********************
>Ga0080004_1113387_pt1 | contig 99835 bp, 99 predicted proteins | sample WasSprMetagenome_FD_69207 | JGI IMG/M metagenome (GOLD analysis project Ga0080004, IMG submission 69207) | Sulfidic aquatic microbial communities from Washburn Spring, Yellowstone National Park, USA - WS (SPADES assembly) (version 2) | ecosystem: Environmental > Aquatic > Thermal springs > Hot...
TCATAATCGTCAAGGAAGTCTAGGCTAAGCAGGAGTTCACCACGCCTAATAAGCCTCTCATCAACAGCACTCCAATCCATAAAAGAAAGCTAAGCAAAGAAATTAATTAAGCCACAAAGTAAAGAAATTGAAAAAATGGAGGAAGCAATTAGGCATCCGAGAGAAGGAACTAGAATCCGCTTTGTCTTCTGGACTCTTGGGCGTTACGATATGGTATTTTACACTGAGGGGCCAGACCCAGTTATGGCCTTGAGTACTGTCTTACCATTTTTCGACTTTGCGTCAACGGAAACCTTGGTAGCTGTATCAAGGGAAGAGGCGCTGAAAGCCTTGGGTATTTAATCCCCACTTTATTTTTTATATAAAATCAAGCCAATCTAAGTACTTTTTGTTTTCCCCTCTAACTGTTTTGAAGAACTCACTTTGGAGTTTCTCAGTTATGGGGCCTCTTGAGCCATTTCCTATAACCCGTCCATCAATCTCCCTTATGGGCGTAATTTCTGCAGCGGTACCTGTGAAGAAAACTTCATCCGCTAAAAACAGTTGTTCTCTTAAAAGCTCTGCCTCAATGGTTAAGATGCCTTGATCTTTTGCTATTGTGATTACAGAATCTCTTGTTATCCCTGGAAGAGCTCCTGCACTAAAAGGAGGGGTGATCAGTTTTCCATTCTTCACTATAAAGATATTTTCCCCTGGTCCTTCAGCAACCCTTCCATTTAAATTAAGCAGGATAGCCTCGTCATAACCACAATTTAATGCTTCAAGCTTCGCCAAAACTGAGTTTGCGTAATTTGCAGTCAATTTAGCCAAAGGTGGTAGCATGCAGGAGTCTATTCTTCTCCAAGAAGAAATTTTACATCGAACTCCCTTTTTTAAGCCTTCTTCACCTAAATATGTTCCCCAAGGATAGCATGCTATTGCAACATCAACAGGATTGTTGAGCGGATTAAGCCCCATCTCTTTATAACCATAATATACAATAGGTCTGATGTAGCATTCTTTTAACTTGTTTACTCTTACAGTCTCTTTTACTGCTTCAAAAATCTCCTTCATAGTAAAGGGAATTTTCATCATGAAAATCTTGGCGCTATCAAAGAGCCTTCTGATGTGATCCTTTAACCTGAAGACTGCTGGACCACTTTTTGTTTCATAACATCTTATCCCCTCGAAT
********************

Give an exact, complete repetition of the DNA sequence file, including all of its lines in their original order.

>Ga0080004_1113387_pt1 | contig 99835 bp, 99 predicted proteins | sample WasSprMetagenome_FD_69207 | JGI IMG/M metagenome (GOLD analysis project Ga0080004, IMG submission 69207) | Sulfidic aquatic microbial communities from Washburn Spring, Yellowstone National Park, USA - WS (SPADES assembly) (version 2) | ecosystem: Environmental > Aquatic > Thermal springs > Hot...
TCATAATCGTCAAGGAAGTCTAGGCTAAGCAGGAGTTCACCACGCCTAATAAGCCTCTCATCAACAGCACTCCAATCCATAAAAGAAAGCTAAGCAAAGAAATTAATTAAGCCACAAAGTAAAGAAATTGAAAAAATGGAGGAAGCAATTAGGCATCCGAGAGAAGGAACTAGAATCCGCTTTGTCTTCTGGACTCTTGGGCGTTACGATATGGTATTTTACACTGAGGGGCCAGACCCAGTTATGGCCTTGAGTACTGTCTTACCATTTTTCGACTTTGCGTCAACGGAAACCTTGGTAGCTGTATCAAGGGAAGAGGCGCTGAAAGCCTTGGGTATTTAATCCCCACTTTATTTTTTATATAAAATCAAGCCAATCTAAGTACTTTTTGTTTTCCCCTCTAACTGTTTTGAAGAACTCACTTTGGAGTTTCTCAGTTATGGGGCCTCTTGAGCCATTTCCTATAACCCGTCCATCAATCTCCCTTATGGGCGTAATTTCTGCAGCGGTACCTGTGAAGAAAACTTCATCCGCTAAAAACAGTTGTTCTCTTAAAAGCTCTGCCTCAATGGTTAAGATGCCTTGATCTTTTGCTATTGTGATTACAGAATCTCTTGTTATCCCTGGAAGAGCTCCTGCACTAAAAGGAGGGGTGATCAGTTTTCCATTCTTCACTATAAAGATATTTTCCCCTGGTCCTTCAGCAACCCTTCCATTTAAATTAAGCAGGATAGCCTCGTCATAACCACAATTTAATGCTTCAAGCTTCGCCAAAACTGAGTTTGCGTAATTTGCAGTCAATTTAGCCAAAGGTGGTAGCATGCAGGAGTCTATTCTTCTCCAAGAAGAAATTTTACATCGAACTCCCTTTTTTAAGCCTTCTTCACCTAAATATGTTCCCCAAGGATAGCATGCTATTGCAACATCAACAGGATTGTTGAGCGGATTAAGCCCCATCTCTTTATAACCATAATATACAATAGGTCTGATGTAGCATTCTTTTAACTTGTTTACTCTTACAGTCTCTTTTACTGCTTCAAAAATCTCCTTCATAGTAAAGGGAATTTTCATCATGAAAATCTTGGCGCTATCAAAGAGCCTTCTGATGTGATCCTTTAACCTGAAGACTGCTGGACCACTTTTTGTTTCATAACATCTTATCCCCTCGAAT